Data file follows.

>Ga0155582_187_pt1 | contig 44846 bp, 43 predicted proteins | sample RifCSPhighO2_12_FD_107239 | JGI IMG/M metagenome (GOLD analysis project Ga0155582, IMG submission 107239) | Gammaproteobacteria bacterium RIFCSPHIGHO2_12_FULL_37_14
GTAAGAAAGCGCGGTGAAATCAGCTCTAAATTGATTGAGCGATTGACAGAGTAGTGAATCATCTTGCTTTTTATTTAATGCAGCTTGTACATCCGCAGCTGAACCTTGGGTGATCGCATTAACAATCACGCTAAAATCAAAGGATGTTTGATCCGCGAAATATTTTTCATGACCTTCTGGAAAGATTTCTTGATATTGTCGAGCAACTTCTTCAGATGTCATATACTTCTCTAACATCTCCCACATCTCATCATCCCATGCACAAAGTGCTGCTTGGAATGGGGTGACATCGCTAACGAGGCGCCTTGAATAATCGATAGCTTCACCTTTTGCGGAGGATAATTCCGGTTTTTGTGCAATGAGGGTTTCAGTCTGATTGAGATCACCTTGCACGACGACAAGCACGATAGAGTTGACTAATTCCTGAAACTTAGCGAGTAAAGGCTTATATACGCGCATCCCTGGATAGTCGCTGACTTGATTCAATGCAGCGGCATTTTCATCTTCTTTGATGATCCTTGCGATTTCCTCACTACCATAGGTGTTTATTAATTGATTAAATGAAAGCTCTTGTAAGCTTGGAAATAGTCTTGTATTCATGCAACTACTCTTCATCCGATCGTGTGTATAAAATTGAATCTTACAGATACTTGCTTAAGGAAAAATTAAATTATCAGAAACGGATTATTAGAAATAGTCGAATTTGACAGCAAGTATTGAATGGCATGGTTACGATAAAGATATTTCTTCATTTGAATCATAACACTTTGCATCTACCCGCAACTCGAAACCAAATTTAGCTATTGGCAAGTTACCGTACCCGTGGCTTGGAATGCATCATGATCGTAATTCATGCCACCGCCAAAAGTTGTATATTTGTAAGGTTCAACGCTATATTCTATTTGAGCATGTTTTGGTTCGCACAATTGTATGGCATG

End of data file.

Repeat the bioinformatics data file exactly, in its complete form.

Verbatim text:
>Ga0155582_187_pt1 | contig 44846 bp, 43 predicted proteins | sample RifCSPhighO2_12_FD_107239 | JGI IMG/M metagenome (GOLD analysis project Ga0155582, IMG submission 107239) | Gammaproteobacteria bacterium RIFCSPHIGHO2_12_FULL_37_14
GTAAGAAAGCGCGGTGAAATCAGCTCTAAATTGATTGAGCGATTGACAGAGTAGTGAATCATCTTGCTTTTTATTTAATGCAGCTTGTACATCCGCAGCTGAACCTTGGGTGATCGCATTAACAATCACGCTAAAATCAAAGGATGTTTGATCCGCGAAATATTTTTCATGACCTTCTGGAAAGATTTCTTGATATTGTCGAGCAACTTCTTCAGATGTCATATACTTCTCTAACATCTCCCACATCTCATCATCCCATGCACAAAGTGCTGCTTGGAATGGGGTGACATCGCTAACGAGGCGCCTTGAATAATCGATAGCTTCACCTTTTGCGGAGGATAATTCCGGTTTTTGTGCAATGAGGGTTTCAGTCTGATTGAGATCACCTTGCACGACGACAAGCACGATAGAGTTGACTAATTCCTGAAACTTAGCGAGTAAAGGCTTATATACGCGCATCCCTGGATAGTCGCTGACTTGATTCAATGCAGCGGCATTTTCATCTTCTTTGATGATCCTTGCGATTTCCTCACTACCATAGGTGTTTATTAATTGATTAAATGAAAGCTCTTGTAAGCTTGGAAATAGTCTTGTATTCATGCAACTACTCTTCATCCGATCGTGTGTATAAAATTGAATCTTACAGATACTTGCTTAAGGAAAAATTAAATTATCAGAAACGGATTATTAGAAATAGTCGAATTTGACAGCAAGTATTGAATGGCATGGTTACGATAAAGATATTTCTTCATTTGAATCATAACACTTTGCATCTACCCGCAACTCGAAACCAAATTTAGCTATTGGCAAGTTACCGTACCCGTGGCTTGGAATGCATCATGATCGTAATTCATGCCACCGCCAAAAGTTGTATATTTGTAAGGTTCAACGCTATATTCTATTTGAGCATGTTTTGGTTCGCACAATTGTATGGCATG